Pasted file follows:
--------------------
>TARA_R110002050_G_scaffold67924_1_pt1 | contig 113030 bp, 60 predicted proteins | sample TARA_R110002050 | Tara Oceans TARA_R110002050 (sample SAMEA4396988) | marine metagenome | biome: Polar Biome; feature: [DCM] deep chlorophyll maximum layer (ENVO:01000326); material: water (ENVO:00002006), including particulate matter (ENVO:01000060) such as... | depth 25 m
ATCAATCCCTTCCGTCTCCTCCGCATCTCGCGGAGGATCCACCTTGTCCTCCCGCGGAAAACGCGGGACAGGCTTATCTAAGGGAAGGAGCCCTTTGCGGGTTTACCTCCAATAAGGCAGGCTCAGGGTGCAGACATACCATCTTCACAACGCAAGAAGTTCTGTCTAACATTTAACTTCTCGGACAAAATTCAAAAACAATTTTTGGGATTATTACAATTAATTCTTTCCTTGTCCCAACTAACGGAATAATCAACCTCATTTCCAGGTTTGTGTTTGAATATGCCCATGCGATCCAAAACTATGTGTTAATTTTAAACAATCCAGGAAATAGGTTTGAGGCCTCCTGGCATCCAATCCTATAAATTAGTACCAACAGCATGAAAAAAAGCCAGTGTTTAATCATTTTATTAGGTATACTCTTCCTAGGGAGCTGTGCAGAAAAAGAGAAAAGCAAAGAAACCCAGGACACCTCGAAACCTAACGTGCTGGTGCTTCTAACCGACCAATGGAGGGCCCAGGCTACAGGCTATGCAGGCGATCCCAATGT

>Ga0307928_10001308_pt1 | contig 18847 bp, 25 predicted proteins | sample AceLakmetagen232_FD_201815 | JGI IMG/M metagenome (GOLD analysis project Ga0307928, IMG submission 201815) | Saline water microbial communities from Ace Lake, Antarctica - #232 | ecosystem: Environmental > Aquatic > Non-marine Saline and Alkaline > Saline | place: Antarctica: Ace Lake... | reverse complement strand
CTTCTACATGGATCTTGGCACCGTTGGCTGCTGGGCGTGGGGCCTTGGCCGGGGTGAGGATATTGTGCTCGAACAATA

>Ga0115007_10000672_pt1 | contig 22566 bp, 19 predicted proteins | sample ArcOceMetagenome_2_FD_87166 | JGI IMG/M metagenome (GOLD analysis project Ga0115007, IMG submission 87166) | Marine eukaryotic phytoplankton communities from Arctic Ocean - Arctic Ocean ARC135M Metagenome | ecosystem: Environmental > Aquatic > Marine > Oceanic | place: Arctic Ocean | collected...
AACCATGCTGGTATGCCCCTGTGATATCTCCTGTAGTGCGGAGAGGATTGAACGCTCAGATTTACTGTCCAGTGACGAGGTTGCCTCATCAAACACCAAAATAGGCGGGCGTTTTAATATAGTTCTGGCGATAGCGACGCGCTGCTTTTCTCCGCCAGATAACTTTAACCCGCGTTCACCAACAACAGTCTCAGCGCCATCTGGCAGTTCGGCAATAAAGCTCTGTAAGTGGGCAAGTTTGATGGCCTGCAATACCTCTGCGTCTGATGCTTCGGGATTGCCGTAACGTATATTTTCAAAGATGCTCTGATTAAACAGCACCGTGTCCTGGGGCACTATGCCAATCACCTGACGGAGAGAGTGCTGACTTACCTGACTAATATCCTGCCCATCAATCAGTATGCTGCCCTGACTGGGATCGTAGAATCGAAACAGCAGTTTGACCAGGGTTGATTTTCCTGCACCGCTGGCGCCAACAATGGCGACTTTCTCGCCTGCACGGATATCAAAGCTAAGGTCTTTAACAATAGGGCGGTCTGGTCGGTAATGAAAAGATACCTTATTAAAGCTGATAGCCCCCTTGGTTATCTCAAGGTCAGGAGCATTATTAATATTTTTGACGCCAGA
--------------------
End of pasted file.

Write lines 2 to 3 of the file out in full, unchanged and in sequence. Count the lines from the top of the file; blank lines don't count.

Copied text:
ATCAATCCCTTCCGTCTCCTCCGCATCTCGCGGAGGATCCACCTTGTCCTCCCGCGGAAAACGCGGGACAGGCTTATCTAAGGGAAGGAGCCCTTTGCGGGTTTACCTCCAATAAGGCAGGCTCAGGGTGCAGACATACCATCTTCACAACGCAAGAAGTTCTGTCTAACATTTAACTTCTCGGACAAAATTCAAAAACAATTTTTGGGATTATTACAATTAATTCTTTCCTTGTCCCAACTAACGGAATAATCAACCTCATTTCCAGGTTTGTGTTTGAATATGCCCATGCGATCCAAAACTATGTGTTAATTTTAAACAATCCAGGAAATAGGTTTGAGGCCTCCTGGCATCCAATCCTATAAATTAGTACCAACAGCATGAAAAAAAGCCAGTGTTTAATCATTTTATTAGGTATACTCTTCCTAGGGAGCTGTGCAGAAAAAGAGAAAAGCAAAGAAACCCAGGACACCTCGAAACCTAACGTGCTGGTGCTTCTAACCGACCAATGGAGGGCCCAGGCTACAGGCTATGCAGGCGATCCCAATGT

>Ga0307928_10001308_pt1 | contig 18847 bp, 25 predicted proteins | sample AceLakmetagen232_FD_201815 | JGI IMG/M metagenome (GOLD analysis project Ga0307928, IMG submission 201815) | Saline water microbial communities from Ace Lake, Antarctica - #232 | ecosystem: Environmental > Aquatic > Non-marine Saline and Alkaline > Saline | place: Antarctica: Ace Lake... | reverse complement strand